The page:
Tracks: Aviary (St.-Saens); Pavane, Bolero (Ravel); After a Dream (Faure); The Four Seasons (Vivaldi); Jimbo’s Lullaby (Debussy); Turkish March (Mozart); Distant Country (Schumann); Perpetual Motion (Paganini); Flight of the Bumblebee (Rimsky-Korsakov); Swiftly (Claude Bolling). Purchase Here

- John Sunier


Keith Jarrett/Gary Peacock/Jack DeJohnette - Up For It (Live in Juan-les-Pins, France, July 2002 - ECM 1860:

Jarrett and his Trio return to mostly the standards again for an album recorded in the rain (on an alleged “waterlogged piano” yet) at the Antibes Jazz Festival and in celebration of the trio’s 20th anniversary. (And perhaps also Jarrett’s winning of the Polar Music Prize 2003 from the Royal Swedish Music Academy.) The multitudinous ideas just flow forth like water from Jarrett’s brain as the trio explores all the unexpected nooks and crannies of these old standards, and few dust bunnies are stirred up in the process. The title tune is not a standard of course but another Jarrett original, and some may not consider John Lewis’ classic Two Degrees East, Three Degrees West to be a standard but I do. Jarrett notes that standards are underestimated because people don’t understand how hard it is to write melody. There’s plenty of it here in spite of the imaginative ornamentation, and Jarrett’s usual vocal sounds of pain are a bit more soto voce here than on many of his recordings. (And certainly less annoying than when combined with the bizarre physical postures on his many DVDs and laserdiscs. Why can’t he just get up and dance around the piano during the drum solo as Monk used to do?) Purchase Here

- John Henry

A pair of albums from a woman Dave Brubeck called “one of the greatest jazz pianists I have ever heard”...

Jessica Williams - This Side Up (with Ray Drummond and Victor Lewis) - MaxJazz piano series MXJ203:
Jessica Williams - All Alone - MaxJazz piano series MXJ206:

Williams found the piano fascinating as a child of only four because when she hit the various notes she saw different colors - synesthesia is the proper name for this phenomenon that Denny Zeitlin and a few other pianists also have. She was on her way to becoming a concert pianist when her teacher played the “Time Out” LP for her. Wham! Instant jazz pianist. Williams was house ivory tickler for years at San Francisco’s famed Keystone Corner but later pulled away from the urban jazz life to a more isolated location on the California coast where she could concentrate on composing. She did over two dozen albums, many on her own label, and these two are her first for MaxJazz.

Eight of the ten tracks on the trio CD are by Williams. Rashaan Roland Kirk’s Theme for the Eulipians is one of the two exceptions. Her compositions are all fresh-sounding and accessible, with plenty of variety between them. It would be difficult to beat the combination of Drummond and Lewis for a rhythm section, and the resultant trio sounds like they’ve been playing together for decades. The Solo Piano second CD puts both William’s playing and her own compositions (4 of the 12 tracks) in the aural spotlight. She has a skilled touch and her instrument’s rich tone is perfectly captured on the recording. The final two tracks are completely and delightfully unexpected: Mingus’ Orange Was the Color... and the pop song Too Young To Go Steady. Both receive unexpectedly creative interpretations too.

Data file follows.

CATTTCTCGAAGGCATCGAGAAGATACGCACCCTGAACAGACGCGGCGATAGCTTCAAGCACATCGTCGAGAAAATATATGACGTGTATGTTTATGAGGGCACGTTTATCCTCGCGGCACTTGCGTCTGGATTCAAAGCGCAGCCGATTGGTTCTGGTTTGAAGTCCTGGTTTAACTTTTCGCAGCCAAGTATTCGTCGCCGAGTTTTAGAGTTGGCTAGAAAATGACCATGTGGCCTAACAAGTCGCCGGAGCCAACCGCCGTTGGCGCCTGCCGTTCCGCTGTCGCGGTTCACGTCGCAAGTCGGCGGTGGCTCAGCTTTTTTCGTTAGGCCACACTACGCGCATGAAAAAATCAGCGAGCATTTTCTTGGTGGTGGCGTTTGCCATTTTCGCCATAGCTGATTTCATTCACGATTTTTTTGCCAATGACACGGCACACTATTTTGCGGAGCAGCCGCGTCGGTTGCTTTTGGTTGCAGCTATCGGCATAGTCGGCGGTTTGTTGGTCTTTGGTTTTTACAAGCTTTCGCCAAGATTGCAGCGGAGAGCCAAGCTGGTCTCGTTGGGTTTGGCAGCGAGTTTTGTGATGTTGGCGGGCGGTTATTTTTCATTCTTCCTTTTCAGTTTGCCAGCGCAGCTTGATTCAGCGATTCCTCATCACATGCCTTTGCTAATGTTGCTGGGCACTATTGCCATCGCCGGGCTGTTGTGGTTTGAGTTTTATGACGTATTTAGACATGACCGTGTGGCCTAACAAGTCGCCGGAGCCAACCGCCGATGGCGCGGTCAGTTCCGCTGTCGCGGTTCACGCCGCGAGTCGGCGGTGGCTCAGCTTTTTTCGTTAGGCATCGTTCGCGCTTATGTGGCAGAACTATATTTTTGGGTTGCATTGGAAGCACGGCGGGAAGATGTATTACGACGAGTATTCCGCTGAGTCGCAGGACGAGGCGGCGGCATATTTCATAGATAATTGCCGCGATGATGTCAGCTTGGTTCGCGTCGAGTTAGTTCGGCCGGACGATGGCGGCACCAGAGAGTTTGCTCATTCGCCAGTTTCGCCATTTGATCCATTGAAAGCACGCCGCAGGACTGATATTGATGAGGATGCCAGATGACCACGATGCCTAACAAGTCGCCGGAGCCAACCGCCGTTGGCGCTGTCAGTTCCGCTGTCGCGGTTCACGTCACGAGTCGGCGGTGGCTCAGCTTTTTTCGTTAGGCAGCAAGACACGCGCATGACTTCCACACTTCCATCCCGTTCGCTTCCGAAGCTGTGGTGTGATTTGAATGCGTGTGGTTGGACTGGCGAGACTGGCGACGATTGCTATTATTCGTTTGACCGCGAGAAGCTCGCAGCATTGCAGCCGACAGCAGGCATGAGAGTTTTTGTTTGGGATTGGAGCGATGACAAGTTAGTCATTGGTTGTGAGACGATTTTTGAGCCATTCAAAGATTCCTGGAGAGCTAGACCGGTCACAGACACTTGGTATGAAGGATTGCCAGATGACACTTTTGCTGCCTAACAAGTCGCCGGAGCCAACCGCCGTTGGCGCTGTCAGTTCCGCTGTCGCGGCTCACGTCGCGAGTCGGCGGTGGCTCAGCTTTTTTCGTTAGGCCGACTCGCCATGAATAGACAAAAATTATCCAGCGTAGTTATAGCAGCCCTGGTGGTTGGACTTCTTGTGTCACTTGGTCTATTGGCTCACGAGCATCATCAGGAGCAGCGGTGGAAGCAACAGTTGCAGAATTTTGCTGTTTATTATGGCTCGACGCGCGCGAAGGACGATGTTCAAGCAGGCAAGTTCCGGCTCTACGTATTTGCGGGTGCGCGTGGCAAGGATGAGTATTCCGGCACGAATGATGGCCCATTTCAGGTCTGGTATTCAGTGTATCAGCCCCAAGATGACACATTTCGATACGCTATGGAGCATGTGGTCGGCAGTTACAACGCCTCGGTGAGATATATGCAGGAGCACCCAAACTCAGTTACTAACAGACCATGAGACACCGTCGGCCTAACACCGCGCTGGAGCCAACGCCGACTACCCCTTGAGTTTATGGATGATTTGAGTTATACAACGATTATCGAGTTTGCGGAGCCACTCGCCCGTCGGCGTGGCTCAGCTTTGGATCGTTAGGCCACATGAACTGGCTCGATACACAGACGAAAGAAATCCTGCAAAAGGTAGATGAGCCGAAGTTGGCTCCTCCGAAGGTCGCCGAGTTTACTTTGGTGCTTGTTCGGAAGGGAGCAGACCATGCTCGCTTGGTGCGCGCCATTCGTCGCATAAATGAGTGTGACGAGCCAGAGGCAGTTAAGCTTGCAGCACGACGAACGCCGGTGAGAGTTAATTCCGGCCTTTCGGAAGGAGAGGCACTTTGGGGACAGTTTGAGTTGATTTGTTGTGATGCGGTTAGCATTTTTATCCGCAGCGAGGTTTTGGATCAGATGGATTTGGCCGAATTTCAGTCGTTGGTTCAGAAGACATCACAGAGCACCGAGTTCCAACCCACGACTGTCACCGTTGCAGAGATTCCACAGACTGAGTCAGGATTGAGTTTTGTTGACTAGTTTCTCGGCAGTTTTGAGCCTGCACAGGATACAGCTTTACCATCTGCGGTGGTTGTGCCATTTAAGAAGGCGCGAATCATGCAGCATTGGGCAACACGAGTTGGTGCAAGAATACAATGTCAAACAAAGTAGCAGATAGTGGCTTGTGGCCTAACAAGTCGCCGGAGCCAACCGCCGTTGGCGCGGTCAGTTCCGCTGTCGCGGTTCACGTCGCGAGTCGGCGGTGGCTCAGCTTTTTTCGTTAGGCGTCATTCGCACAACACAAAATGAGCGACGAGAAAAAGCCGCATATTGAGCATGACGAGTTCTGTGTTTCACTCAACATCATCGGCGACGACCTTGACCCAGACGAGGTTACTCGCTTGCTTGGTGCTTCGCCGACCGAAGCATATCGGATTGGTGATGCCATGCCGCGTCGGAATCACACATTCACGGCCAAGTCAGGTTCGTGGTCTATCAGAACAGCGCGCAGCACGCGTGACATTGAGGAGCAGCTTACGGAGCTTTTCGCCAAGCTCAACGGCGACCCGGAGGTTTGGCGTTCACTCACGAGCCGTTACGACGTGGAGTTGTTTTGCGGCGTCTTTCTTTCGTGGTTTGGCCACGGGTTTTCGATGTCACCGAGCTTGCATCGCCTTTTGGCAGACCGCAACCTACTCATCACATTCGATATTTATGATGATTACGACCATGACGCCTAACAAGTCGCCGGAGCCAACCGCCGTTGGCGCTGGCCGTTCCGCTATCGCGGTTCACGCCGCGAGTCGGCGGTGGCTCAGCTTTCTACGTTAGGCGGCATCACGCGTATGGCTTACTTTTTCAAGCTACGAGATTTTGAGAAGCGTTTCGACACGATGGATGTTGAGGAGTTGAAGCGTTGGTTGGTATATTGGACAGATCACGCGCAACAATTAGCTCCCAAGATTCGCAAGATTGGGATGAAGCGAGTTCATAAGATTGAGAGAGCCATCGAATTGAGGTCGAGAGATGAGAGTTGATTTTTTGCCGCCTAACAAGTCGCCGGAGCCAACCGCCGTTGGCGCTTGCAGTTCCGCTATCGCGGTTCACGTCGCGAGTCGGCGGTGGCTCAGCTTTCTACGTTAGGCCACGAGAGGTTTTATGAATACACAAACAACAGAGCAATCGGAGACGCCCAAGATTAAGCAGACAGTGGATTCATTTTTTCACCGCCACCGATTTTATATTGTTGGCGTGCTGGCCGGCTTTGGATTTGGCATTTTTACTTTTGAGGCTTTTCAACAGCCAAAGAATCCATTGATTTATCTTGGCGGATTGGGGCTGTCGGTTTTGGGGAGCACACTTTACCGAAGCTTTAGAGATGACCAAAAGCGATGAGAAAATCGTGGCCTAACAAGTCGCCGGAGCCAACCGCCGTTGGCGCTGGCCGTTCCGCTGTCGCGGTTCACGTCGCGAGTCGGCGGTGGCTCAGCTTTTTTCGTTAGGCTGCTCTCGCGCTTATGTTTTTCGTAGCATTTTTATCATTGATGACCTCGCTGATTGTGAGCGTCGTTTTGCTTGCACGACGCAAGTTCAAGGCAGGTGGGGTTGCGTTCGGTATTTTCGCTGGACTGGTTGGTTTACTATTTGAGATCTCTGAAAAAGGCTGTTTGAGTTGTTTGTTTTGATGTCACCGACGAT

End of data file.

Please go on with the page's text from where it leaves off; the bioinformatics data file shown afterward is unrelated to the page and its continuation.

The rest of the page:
Trio tracks: The Judge, Blue Tuesday, Black Diamonds, Little Bird Song, Serenata, Miles To Go, Theme for the Eulipians, I Remember Dexter, Innocence, Off Blue Purchase Here
Solo Piano tracks: As Time Goes By, In a Sentimental Mood, Warm Valley, All Alone, They Say It’s Wonderful, Don’t Explain, Toshiko, The Sheikh, Bill’s Beauty, The Quilt, Orange Was the Color of Her Dress Then Blue Silk, Too Young to Go Steady Purchase Here

- John Henry

Monty Alexander Trio (with Hassan Shakur, bass; Mark Taylor, drums) - Impressions in Blue - Telarc Jazz CD-83578:

I’ll level with ‘ya right way: this was my fav rave of this month’s batch. No Spirituals or steel drums (though I loved that one two) as on some of Alexander’s past discs, but a straight-ahead piano trio. The tunes are grouped in creative ways into five sections. The first unnamed section could be called classical since it pairs a Readers Digest version of Rhapsody in Blue with a ten-minute excursion thru a movement of Rodridgo’s famed Concierto de Aranjuez - previously done by so many jazzmen, including Miles and Jim Hall. Next is “Reflections on Duke,” with a lovely medley of Come Sunday and David Danced Before the Lord - from Ellington’s Sacred Service. “Where the Trade Winds Blow” is a trio of compositions by inspired by Alexander’s birthplace of Jamaica as well as nearby Bahamas and Guadeloupe, and “King Cole Reflections” presents three tunes popularized by the great jazz pianist/singer. Guitarist/singer John Pizzarelli joins in for this section. [Jumpin’ at Capitol, It’s Only a Paper Moon, Body and Soul.] Monty closes out the disc with the section titled “Way Out West,” which is actually the tune with which Sony Rollins also had a lot of fun some time ago - I’m An Old Cowhand.
Purchase Here


- John Henry

Continue to Part 2 of Jazz